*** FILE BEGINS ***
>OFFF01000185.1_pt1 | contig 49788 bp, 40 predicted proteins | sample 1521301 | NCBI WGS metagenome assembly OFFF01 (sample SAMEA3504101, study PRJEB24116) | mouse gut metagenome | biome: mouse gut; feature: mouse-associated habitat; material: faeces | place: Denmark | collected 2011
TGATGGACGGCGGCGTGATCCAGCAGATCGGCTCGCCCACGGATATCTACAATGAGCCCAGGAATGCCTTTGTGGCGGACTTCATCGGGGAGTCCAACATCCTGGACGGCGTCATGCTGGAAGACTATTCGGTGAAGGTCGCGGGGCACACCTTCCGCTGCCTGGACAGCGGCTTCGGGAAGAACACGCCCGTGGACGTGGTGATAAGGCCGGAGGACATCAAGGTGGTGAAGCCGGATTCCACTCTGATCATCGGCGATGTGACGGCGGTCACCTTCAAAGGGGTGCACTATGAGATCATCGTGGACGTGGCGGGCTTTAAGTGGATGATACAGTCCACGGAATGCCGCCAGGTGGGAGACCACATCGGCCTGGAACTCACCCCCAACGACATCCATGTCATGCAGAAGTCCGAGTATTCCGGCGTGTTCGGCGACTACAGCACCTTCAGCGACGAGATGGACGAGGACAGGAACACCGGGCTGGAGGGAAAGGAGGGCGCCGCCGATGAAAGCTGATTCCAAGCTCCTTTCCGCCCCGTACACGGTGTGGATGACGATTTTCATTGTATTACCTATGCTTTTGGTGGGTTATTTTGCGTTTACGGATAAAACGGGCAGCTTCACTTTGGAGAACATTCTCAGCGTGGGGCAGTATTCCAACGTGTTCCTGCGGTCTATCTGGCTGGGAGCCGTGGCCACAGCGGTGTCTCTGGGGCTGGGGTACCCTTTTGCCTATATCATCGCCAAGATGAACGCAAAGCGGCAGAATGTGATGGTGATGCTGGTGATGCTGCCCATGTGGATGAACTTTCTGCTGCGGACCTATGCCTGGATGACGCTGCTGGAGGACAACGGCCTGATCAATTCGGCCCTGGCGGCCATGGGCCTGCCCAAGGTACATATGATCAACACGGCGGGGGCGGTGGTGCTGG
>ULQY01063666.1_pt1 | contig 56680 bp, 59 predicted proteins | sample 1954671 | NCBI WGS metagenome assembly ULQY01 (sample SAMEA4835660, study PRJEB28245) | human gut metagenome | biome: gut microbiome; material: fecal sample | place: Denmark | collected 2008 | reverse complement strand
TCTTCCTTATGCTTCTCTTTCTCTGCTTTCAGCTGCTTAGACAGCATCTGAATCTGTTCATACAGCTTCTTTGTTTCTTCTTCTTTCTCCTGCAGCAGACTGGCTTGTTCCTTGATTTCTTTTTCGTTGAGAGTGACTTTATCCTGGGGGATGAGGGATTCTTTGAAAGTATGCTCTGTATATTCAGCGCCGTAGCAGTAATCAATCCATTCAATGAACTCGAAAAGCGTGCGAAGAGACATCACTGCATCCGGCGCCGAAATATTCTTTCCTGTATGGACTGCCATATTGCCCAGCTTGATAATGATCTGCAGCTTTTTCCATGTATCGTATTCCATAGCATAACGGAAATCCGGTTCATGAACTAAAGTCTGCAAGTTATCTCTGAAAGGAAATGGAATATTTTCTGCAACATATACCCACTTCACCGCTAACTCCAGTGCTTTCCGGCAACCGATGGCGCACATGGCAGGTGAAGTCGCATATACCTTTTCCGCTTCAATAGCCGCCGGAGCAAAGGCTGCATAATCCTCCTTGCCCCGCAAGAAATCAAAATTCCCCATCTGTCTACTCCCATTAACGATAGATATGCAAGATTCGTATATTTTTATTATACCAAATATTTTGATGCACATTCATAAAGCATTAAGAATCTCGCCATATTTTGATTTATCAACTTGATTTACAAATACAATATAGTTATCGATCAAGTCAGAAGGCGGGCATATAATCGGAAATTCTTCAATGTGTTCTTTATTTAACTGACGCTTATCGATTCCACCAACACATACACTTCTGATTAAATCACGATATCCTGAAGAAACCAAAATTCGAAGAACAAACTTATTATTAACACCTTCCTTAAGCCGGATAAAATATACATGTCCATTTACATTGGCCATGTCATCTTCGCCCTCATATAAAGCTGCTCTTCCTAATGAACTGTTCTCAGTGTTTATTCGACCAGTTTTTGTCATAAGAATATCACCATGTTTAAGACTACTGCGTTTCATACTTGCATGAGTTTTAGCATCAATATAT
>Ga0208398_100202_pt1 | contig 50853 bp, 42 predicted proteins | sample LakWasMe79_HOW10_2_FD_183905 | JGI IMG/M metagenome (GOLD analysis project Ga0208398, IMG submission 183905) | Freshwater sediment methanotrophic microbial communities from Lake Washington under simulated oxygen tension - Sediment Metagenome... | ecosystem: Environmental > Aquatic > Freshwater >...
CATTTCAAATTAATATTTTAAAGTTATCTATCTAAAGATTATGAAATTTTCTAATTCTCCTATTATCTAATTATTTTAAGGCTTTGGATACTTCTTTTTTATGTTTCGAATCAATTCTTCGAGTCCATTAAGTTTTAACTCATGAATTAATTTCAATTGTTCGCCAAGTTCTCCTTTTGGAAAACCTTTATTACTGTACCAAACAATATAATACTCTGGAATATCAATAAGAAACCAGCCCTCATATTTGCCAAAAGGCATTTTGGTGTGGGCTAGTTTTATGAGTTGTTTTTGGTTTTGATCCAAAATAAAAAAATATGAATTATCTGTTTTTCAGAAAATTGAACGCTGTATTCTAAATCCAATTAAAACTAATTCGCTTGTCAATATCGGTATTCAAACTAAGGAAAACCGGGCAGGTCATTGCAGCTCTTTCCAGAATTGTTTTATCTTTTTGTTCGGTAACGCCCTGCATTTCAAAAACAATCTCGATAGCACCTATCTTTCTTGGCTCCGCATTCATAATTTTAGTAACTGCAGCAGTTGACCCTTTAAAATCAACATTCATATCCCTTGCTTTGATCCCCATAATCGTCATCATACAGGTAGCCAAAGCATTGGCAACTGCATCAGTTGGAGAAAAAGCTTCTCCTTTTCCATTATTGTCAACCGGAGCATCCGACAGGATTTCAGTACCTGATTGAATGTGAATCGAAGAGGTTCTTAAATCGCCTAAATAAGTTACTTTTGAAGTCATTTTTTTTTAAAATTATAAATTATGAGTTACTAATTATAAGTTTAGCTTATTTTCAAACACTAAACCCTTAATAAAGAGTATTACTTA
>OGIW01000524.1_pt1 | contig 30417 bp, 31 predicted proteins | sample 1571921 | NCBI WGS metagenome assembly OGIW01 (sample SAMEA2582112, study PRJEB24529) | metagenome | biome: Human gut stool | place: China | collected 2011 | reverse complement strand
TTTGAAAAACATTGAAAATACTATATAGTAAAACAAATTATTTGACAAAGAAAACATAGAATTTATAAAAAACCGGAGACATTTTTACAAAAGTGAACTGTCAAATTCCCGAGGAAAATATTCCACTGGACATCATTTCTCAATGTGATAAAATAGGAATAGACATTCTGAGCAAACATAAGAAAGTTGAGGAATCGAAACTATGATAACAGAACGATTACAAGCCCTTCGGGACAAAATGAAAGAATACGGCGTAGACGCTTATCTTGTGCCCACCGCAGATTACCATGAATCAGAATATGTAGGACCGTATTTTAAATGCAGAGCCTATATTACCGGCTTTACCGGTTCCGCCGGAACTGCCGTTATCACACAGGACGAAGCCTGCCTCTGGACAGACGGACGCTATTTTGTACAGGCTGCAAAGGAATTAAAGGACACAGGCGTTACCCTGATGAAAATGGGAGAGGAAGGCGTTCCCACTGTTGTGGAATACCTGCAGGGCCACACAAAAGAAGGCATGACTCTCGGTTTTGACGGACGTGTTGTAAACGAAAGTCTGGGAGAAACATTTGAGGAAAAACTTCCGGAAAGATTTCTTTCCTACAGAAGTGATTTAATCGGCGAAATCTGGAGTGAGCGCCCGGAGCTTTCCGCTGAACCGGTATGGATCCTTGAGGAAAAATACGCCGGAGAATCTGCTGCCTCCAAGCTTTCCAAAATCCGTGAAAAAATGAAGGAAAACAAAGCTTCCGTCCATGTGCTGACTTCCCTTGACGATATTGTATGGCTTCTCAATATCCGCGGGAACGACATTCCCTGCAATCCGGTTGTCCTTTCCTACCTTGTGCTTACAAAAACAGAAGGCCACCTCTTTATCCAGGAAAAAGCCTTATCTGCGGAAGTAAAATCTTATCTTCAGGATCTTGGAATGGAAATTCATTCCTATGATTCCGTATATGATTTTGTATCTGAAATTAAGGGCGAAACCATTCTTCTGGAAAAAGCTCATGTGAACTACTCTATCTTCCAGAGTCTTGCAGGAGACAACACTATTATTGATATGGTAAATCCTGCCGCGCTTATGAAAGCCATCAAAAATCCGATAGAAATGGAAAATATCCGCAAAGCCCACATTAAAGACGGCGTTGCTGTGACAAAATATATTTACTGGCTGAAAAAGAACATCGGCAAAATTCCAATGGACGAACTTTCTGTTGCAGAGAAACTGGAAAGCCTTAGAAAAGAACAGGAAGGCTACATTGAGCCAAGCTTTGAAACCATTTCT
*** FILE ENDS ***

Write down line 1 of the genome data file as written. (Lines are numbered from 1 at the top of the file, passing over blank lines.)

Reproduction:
>OFFF01000185.1_pt1 | contig 49788 bp, 40 predicted proteins | sample 1521301 | NCBI WGS metagenome assembly OFFF01 (sample SAMEA3504101, study PRJEB24116) | mouse gut metagenome | biome: mouse gut; feature: mouse-associated habitat; material: faeces | place: Denmark | collected 2011